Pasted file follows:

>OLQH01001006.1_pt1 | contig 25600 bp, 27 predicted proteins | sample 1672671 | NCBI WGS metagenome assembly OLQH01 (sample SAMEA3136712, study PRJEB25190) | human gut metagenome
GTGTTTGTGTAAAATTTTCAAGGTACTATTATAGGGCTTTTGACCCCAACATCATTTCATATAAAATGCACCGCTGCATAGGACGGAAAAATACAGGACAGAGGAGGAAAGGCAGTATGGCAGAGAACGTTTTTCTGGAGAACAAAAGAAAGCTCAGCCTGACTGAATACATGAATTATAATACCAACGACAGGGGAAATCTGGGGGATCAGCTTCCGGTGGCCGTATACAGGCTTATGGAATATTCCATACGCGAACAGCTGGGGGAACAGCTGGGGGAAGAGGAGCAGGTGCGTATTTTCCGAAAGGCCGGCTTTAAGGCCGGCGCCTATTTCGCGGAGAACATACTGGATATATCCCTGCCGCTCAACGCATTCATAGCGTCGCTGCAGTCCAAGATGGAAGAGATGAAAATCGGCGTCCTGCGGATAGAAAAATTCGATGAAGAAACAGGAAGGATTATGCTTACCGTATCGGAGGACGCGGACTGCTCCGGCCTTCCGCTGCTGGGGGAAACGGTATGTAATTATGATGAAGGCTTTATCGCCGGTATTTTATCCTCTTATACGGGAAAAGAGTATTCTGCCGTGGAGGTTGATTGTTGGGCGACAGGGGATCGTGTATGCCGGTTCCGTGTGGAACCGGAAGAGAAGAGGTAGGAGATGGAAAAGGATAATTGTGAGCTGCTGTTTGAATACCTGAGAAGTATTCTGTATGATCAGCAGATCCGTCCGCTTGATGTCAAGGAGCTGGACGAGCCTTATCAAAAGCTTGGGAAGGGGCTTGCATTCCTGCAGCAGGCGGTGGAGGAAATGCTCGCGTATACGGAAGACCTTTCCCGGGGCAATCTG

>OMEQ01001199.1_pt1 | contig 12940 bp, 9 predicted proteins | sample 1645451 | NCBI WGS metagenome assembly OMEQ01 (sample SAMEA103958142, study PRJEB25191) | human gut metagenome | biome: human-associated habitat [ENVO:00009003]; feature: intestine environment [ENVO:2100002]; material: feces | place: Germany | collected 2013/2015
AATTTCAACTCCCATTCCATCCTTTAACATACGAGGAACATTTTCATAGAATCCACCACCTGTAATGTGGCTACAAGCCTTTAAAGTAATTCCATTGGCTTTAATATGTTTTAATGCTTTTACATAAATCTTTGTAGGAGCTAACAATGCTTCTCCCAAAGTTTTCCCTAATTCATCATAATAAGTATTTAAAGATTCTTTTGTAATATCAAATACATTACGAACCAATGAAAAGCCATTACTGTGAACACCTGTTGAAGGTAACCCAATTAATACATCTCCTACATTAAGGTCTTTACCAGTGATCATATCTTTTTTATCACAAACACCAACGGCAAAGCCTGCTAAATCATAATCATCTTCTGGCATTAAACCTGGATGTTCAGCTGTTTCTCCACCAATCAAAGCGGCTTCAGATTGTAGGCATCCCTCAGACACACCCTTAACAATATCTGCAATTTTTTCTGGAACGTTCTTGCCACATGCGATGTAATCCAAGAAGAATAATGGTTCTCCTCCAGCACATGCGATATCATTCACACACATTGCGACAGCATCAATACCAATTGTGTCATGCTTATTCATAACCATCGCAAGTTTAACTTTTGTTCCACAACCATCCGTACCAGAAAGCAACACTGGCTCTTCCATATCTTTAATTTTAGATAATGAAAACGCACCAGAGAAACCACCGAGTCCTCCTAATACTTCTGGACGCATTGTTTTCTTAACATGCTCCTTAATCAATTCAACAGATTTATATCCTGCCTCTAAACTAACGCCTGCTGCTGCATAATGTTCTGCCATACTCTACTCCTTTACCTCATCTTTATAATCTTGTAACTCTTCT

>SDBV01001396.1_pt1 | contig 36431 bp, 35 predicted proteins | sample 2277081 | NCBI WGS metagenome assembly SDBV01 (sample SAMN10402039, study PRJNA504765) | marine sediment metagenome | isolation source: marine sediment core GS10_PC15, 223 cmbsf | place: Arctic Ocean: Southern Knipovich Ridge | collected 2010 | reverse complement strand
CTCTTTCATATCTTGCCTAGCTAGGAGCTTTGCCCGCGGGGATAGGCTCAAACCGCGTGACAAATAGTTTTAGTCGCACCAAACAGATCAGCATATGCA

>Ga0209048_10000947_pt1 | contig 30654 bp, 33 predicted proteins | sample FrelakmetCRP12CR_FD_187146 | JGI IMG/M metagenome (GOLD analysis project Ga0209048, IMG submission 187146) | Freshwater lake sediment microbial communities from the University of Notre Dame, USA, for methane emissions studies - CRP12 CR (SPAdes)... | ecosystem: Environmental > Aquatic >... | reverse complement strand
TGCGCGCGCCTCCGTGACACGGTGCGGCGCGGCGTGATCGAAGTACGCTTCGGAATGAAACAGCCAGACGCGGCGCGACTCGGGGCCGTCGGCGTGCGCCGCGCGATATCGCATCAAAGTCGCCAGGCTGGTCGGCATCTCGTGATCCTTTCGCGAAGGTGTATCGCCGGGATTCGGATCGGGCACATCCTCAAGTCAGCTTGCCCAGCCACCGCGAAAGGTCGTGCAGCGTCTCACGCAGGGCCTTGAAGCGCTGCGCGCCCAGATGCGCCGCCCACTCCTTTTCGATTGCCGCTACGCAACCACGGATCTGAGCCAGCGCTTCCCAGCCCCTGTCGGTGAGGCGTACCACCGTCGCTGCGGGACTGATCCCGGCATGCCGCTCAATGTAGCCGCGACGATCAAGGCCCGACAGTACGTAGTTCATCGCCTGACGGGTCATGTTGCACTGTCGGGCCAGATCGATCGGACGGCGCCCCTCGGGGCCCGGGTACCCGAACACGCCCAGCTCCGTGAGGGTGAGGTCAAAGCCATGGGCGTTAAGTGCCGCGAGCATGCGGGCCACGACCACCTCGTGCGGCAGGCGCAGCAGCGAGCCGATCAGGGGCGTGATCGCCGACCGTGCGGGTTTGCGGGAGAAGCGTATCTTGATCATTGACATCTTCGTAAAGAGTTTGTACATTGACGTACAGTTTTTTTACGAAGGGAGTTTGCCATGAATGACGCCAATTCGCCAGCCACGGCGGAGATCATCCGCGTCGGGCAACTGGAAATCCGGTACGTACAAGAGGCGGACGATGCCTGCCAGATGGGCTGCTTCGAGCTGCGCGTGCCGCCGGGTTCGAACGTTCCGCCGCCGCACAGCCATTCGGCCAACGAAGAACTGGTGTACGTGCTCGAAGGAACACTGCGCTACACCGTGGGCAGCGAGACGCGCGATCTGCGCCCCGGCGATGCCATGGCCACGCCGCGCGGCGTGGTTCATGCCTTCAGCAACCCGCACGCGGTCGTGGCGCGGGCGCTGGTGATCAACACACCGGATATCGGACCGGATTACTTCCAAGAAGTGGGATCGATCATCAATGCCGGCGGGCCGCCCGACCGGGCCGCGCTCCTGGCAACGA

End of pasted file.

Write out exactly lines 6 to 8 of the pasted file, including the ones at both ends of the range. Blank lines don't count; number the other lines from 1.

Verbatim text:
CTCTTTCATATCTTGCCTAGCTAGGAGCTTTGCCCGCGGGGATAGGCTCAAACCGCGTGACAAATAGTTTTAGTCGCACCAAACAGATCAGCATATGCA

>Ga0209048_10000947_pt1 | contig 30654 bp, 33 predicted proteins | sample FrelakmetCRP12CR_FD_187146 | JGI IMG/M metagenome (GOLD analysis project Ga0209048, IMG submission 187146) | Freshwater lake sediment microbial communities from the University of Notre Dame, USA, for methane emissions studies - CRP12 CR (SPAdes)... | ecosystem: Environmental > Aquatic >... | reverse complement strand
TGCGCGCGCCTCCGTGACACGGTGCGGCGCGGCGTGATCGAAGTACGCTTCGGAATGAAACAGCCAGACGCGGCGCGACTCGGGGCCGTCGGCGTGCGCCGCGCGATATCGCATCAAAGTCGCCAGGCTGGTCGGCATCTCGTGATCCTTTCGCGAAGGTGTATCGCCGGGATTCGGATCGGGCACATCCTCAAGTCAGCTTGCCCAGCCACCGCGAAAGGTCGTGCAGCGTCTCACGCAGGGCCTTGAAGCGCTGCGCGCCCAGATGCGCCGCCCACTCCTTTTCGATTGCCGCTACGCAACCACGGATCTGAGCCAGCGCTTCCCAGCCCCTGTCGGTGAGGCGTACCACCGTCGCTGCGGGACTGATCCCGGCATGCCGCTCAATGTAGCCGCGACGATCAAGGCCCGACAGTACGTAGTTCATCGCCTGACGGGTCATGTTGCACTGTCGGGCCAGATCGATCGGACGGCGCCCCTCGGGGCCCGGGTACCCGAACACGCCCAGCTCCGTGAGGGTGAGGTCAAAGCCATGGGCGTTAAGTGCCGCGAGCATGCGGGCCACGACCACCTCGTGCGGCAGGCGCAGCAGCGAGCCGATCAGGGGCGTGATCGCCGACCGTGCGGGTTTGCGGGAGAAGCGTATCTTGATCATTGACATCTTCGTAAAGAGTTTGTACATTGACGTACAGTTTTTTTACGAAGGGAGTTTGCCATGAATGACGCCAATTCGCCAGCCACGGCGGAGATCATCCGCGTCGGGCAACTGGAAATCCGGTACGTACAAGAGGCGGACGATGCCTGCCAGATGGGCTGCTTCGAGCTGCGCGTGCCGCCGGGTTCGAACGTTCCGCCGCCGCACAGCCATTCGGCCAACGAAGAACTGGTGTACGTGCTCGAAGGAACACTGCGCTACACCGTGGGCAGCGAGACGCGCGATCTGCGCCCCGGCGATGCCATGGCCACGCCGCGCGGCGTGGTTCATGCCTTCAGCAACCCGCACGCGGTCGTGGCGCGGGCGCTGGTGATCAACACACCGGATATCGGACCGGATTACTTCCAAGAAGTGGGATCGATCATCAATGCCGGCGGGCCGCCCGACCGGGCCGCGCTCCTGGCAACGA